Free shipping on all orders over $39

Sirius Infusonic- reviewed and rejected

Is a Solution for:
Sagging Skin
Reviewed by admin February 29, 2012 3 Comments
The Sirius Infusonic sonic infusion device ($129) will not be available until Mar 14, 2012; however, I have been testing a prototype for a few weeks. Normally, testing a prototype would be exciting, but I admit I was frustrated by the lack of available information. Moreover, the information I was given was conflicting, to say the least. Generally, I can size up a product relatively quickly by reviewing the ingredients list, but testing a device is altogether different. The Infusonic claims to use ultrasound technology to infuse skin, achieving “deeper penetration of products.” That’s quite a lofty assertion as there are essentially very few ways to achieve transdermal delivery to skin. The epidermis (outermost layer of skin) has a protective barrier that selectively allows certain substances to permeate skin. Most cosmetic-use ingredients are “macromolecular” or too large to diffuse into skin.

The Infusonic supposedly uses the same technology as the Clarisonic Opal Sonic Infusion System. In fact, I was given the Sept 2010 clinical efficacy study on the Clarisonic Opal as support for the Infusonic. That’s unfortunate because Marta found the Clarisonic Opal to be monumentally unintelligent. Even more regrettable, upon subsequent review of the Clarisonic Opal study, I discarded it because the Opal and the Infusonic employ completely different frequencies, rendering the devices incomparable.

In esthetics, professional ultrasound equipment is used to penetrate products and for cellulite reduction. However, a certain frequency is required in order to use sonic waves for effective product penetration. According to the most recent update (June 2011) to ultrasound technology studies, “low‐frequency ultrasound is significantly more potent in enhancing skin permeability (1-3 MHz).” I was told the Infusonic operates at 6 MHz frequency, which is double the effective threshold of 1 to 3 MHz.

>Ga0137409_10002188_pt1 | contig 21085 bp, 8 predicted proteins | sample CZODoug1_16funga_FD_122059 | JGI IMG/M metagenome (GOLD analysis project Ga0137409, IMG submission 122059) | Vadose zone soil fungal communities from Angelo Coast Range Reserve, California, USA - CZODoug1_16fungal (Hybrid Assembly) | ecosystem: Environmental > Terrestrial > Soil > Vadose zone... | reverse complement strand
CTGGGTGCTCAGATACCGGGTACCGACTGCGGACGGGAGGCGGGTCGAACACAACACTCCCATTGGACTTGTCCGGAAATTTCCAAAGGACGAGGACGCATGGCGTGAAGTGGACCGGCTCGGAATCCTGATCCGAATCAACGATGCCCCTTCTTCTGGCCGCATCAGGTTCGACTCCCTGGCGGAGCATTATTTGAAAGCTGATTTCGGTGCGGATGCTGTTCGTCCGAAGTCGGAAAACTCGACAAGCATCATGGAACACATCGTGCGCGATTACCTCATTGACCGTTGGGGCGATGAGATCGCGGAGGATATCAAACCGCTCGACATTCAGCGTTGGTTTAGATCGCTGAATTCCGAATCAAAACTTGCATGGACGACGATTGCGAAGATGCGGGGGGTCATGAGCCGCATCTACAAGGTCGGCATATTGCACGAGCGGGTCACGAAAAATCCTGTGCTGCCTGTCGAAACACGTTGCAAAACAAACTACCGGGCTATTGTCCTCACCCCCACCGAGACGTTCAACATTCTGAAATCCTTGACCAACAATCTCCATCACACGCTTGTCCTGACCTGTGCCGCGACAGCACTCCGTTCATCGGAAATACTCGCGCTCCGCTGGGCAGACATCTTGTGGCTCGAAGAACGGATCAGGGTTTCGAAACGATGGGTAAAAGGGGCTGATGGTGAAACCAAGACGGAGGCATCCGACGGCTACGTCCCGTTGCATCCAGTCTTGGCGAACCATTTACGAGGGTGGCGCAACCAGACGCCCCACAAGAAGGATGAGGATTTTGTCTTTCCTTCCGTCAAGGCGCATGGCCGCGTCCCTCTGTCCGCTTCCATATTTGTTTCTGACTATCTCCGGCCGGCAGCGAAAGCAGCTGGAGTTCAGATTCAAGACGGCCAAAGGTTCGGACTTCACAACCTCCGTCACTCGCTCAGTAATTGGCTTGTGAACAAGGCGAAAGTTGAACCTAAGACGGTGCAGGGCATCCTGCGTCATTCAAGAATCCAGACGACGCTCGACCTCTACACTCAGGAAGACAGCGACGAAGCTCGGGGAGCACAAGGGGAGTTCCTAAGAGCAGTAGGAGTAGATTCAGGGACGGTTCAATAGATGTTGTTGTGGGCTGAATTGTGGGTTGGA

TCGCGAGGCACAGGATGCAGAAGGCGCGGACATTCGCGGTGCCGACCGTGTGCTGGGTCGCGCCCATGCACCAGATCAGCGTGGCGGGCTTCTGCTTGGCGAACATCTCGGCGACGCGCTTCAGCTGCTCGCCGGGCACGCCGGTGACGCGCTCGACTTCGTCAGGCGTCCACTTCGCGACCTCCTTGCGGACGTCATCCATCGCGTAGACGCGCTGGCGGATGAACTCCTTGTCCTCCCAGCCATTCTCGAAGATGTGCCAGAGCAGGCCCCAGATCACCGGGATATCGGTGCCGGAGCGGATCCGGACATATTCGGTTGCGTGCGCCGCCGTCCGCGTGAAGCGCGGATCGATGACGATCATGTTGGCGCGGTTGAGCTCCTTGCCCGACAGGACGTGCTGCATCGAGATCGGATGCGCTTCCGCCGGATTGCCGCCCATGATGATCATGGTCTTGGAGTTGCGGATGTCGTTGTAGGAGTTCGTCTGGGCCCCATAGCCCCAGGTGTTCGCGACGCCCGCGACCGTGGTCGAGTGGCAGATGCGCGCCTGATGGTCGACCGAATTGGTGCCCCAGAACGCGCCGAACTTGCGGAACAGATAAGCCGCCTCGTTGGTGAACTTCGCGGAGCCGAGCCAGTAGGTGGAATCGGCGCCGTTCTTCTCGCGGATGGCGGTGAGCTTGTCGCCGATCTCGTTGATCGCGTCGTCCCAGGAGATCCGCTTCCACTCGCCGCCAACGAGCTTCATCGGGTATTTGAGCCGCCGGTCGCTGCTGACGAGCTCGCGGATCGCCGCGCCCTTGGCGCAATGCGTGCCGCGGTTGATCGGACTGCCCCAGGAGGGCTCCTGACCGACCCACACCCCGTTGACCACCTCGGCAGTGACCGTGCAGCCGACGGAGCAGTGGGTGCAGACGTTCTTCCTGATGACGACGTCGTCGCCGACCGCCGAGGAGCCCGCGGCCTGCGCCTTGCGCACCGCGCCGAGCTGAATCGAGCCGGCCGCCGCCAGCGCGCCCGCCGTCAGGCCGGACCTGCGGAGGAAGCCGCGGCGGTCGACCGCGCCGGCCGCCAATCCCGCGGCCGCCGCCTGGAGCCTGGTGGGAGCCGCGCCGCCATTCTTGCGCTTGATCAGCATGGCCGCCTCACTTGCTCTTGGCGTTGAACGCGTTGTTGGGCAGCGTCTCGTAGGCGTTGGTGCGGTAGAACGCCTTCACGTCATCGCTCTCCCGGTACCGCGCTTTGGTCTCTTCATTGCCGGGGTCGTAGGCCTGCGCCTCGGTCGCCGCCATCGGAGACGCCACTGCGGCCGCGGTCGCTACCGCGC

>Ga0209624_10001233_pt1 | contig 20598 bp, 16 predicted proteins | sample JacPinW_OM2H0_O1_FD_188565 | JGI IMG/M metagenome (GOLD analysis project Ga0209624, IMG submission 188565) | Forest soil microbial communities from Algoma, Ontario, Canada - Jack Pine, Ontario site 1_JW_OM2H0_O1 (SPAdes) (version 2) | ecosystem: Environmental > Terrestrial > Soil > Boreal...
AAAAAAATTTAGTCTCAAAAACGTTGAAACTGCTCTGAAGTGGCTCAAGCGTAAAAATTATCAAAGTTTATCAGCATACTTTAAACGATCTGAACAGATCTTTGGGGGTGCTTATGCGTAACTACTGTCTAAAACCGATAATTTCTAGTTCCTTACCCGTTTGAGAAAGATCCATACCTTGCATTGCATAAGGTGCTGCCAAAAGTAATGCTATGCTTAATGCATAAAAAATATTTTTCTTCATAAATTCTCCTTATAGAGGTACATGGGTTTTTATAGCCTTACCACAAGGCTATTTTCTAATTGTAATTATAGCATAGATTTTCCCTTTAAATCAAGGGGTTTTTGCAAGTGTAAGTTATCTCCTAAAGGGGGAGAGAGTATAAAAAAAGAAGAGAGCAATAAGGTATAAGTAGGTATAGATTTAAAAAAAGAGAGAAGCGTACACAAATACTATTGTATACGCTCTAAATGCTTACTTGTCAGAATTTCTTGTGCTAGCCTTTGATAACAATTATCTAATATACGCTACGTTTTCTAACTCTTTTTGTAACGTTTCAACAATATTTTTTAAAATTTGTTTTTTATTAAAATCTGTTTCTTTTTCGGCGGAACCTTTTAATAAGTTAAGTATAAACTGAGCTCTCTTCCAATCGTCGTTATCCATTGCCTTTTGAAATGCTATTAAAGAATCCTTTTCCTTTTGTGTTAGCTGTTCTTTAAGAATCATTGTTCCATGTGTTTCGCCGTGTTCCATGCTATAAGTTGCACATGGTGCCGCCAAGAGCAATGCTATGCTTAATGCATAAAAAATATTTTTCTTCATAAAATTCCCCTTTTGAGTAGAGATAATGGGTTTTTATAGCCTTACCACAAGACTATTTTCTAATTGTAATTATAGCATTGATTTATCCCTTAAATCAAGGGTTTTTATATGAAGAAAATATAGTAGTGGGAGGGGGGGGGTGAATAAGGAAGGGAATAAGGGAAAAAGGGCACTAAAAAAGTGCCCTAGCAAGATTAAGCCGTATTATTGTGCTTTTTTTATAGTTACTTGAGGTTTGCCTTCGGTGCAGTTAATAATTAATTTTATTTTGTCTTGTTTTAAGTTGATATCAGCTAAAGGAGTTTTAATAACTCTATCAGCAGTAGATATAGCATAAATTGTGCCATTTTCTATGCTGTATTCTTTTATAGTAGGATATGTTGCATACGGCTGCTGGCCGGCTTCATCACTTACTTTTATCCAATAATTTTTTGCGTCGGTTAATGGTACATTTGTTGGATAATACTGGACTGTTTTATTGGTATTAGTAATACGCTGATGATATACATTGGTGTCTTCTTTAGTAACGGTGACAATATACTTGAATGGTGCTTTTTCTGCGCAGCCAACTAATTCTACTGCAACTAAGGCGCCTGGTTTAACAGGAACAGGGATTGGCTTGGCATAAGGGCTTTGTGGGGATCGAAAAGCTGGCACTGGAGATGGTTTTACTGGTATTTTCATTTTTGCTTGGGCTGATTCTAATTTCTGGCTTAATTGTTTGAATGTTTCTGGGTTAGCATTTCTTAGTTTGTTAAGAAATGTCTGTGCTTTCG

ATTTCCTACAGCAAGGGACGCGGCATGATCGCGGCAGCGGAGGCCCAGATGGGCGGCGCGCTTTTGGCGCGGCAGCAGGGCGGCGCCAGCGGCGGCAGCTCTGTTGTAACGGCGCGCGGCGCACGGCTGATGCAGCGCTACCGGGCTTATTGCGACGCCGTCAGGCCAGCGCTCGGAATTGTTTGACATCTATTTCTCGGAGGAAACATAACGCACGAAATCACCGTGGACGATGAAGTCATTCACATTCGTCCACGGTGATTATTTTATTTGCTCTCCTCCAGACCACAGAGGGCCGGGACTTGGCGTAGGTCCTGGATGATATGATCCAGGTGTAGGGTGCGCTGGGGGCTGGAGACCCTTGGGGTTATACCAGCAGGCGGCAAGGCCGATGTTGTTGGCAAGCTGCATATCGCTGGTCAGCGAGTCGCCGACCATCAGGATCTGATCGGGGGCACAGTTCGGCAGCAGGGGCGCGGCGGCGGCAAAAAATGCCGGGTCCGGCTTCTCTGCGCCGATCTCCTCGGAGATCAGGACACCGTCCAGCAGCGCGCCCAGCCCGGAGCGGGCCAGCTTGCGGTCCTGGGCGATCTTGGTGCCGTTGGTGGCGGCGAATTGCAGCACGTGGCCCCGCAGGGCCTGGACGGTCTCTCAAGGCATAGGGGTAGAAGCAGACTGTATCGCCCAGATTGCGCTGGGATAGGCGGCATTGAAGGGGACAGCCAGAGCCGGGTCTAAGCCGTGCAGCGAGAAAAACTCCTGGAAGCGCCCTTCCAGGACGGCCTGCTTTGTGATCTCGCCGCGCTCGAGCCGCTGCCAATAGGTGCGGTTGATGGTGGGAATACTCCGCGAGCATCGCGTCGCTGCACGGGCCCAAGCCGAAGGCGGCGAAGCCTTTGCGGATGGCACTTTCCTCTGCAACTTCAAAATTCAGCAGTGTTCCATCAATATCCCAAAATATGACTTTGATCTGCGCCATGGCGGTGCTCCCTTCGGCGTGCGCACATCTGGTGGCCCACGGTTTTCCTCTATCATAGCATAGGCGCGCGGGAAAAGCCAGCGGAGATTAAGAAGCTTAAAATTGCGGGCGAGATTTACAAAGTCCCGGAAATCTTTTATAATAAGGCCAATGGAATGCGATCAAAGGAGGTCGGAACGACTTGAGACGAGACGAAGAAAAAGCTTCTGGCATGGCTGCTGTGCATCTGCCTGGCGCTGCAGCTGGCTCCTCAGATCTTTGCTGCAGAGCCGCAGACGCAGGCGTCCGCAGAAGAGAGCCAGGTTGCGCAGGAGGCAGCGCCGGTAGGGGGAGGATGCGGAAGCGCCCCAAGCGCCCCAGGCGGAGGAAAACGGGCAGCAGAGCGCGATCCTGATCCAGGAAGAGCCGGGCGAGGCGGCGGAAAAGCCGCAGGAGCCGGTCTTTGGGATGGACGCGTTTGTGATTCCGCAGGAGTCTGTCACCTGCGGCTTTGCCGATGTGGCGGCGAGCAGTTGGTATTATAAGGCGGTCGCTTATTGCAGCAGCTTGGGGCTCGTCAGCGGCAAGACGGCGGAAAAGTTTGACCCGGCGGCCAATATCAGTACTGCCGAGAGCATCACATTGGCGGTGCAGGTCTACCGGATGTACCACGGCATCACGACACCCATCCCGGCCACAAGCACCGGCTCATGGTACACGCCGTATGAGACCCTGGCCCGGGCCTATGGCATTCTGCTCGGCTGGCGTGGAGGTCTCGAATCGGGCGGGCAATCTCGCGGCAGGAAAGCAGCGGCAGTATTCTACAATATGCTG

Furthermore, I have found nearly identical devices to the Infusonic all over the web making completely different claims to the devices’ abilities. There is the Ultrasonic facial beauty machine, which uses “photon therapy.” And there are a couple of varieties of the device on Amazon.com that indicate the device uses 5 MHz frequency and claims to be a face lifter of sorts. Science aside, my own use of the device wasn’t exactly successful. I was told that that the Infusonic can be used with any serum, cream, lotion or moisturizer. However, any time I used a heavy type of cream with the Infusonic, there was usually product residue left on the skin, indicating that the product hadn’t properly absorbed.

Does the Infusonic enable sonic infusion? I siriusly doubt it.
  • April 30, 2012

    by let me stay anon

    Awesome! Thanks!

  • April 29, 2012

    by Marta

    Yes, we'll be happy to have another tester set up. I'm also interested to see how this works.

  • April 29, 2012

    by let me stay anon

    Are you gonna review the final version of this? They had SIGNIFICANT bumps along the road in regards to release date. Maybe they improved it. It does 5 million pulses a second, better than any finger tapping could do, that's why I want to see a rereview if it really stills sucks or not.

You are leaving a comment on below...

My review

Reviewing >

7+8=
-or- Cancel my review
* Required Fields
truth in aging's five best

Truth In Aging's Five Best

The very best to choose from for your skin concerns.

Read More

truth in aging videos

Truth In Aging Videos

Helpful how-tos and reviews from Marta and friends.

Watch Now

meet our contributors

Meet Our Contributors

The TIA community consists of our trusted reviewers.

Meet Them

be inspired

Be Inspired

Inspiring thoughts and women who are aging gracefully.

Read More

  Loading...